The Coman Tiebreak

By Jim Cummings
Editor, Friend At Court

The John B. Coman Tiebreak was formerly known as the Balboa Tiebreak or the Experimental Tiebreak.

For years, John Coman from Southern California championed the then called Balboa Tiebreak. John died in December 2003 and USTA, in recognition of a lifetime spent devoted to tennis, decided to remove the designation "experimental" from the tiebreak he fought so hard for and name it in his honor. A fitting tribute to a real gentleman. He was everything that is good about tennis.
The Coman Tiebreak is the same as the present tiebreak except that ends are changed after the first point, then after every four points (i.e., after the 5th, 9th, 13th, 17th points, etc. It really is easy to explain because all anyone has to remember is the number 14. Change ends after point 1 of the Coman Tiebreak and every 4 points thereafter. Everything else is the same.

For example, when the set score is 6-6, the player whose turn it is to serve shall serve the FIRST POINT FROM THE DUECE COURT; after the first point, the players shall CHANGE ENDS and the following two points shall be served by the opponent(s) (in doubles, the player of the opposing team due to serve next), starting with the AD COURT; after this, each player/team shall serve alternately for two consecutive points (starting with the ad court), changing ends after every four points, until the end of the tiebreak game. IN DOUBLES THE SERVER WILL ALWAYS SERVE FROM THE SAME END OF THE COURT!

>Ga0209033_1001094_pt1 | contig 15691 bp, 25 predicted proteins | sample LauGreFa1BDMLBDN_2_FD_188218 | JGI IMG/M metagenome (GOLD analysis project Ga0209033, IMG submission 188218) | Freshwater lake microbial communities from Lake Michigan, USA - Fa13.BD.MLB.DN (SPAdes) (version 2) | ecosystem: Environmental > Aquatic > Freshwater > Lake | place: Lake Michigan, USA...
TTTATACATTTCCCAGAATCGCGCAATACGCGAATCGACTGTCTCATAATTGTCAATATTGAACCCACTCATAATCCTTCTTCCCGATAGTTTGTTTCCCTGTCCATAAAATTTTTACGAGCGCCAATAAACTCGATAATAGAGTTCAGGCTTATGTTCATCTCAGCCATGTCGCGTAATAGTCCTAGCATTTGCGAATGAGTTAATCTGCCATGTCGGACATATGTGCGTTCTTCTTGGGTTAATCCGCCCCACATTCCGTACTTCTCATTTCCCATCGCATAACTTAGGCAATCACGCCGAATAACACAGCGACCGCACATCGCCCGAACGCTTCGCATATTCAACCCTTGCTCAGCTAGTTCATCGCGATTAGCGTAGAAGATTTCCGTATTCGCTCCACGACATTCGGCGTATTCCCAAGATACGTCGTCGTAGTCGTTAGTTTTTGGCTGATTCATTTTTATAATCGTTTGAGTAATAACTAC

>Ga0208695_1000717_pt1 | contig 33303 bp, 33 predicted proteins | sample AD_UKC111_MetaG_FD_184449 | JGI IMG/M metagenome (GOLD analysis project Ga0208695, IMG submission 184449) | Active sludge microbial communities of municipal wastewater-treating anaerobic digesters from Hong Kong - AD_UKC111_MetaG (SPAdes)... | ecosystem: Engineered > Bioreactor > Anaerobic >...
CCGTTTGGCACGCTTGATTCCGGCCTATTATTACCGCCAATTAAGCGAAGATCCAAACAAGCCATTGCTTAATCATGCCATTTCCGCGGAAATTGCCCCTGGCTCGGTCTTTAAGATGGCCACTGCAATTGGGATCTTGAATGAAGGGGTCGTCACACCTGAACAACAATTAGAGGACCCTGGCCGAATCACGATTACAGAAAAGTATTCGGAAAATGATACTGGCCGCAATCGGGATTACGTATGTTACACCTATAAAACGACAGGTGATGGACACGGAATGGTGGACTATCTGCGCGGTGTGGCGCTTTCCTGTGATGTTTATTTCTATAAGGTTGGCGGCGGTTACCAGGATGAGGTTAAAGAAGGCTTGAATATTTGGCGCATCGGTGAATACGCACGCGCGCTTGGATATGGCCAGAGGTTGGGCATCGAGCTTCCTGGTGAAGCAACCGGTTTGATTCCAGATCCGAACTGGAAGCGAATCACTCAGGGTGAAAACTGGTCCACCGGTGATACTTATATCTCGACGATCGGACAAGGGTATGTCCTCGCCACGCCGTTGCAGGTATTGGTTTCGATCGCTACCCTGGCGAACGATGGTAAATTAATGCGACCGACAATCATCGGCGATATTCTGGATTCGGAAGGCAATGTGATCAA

Principal Advantages:

1. Fairness – By changing ends more frequently, the effects of the elements (sun, wind, etc.) are distributed more evenly between the two opponents as opposed to playing six consecutive points before changing ends.

2. In doubles, the server will always serve from the same end of the court, rather than having to serve from both ends.

In Nebraska, we have been using the Coman for the 2007 season and have really been pleased with it. With the old tiebreak, you could be looking into the sun or hitting into a stiff wind for 6 points......what a disadvantage that can be!! How many times have you lost a match because you were down 6 love in the tiebreak? With the Coman, the elements are distributed equally.

It also helps keep track of whose serve it know on which side of the court you served from and thats where you'll serve every time with the Coman.

“Try It, You’ll Like It”

No comments: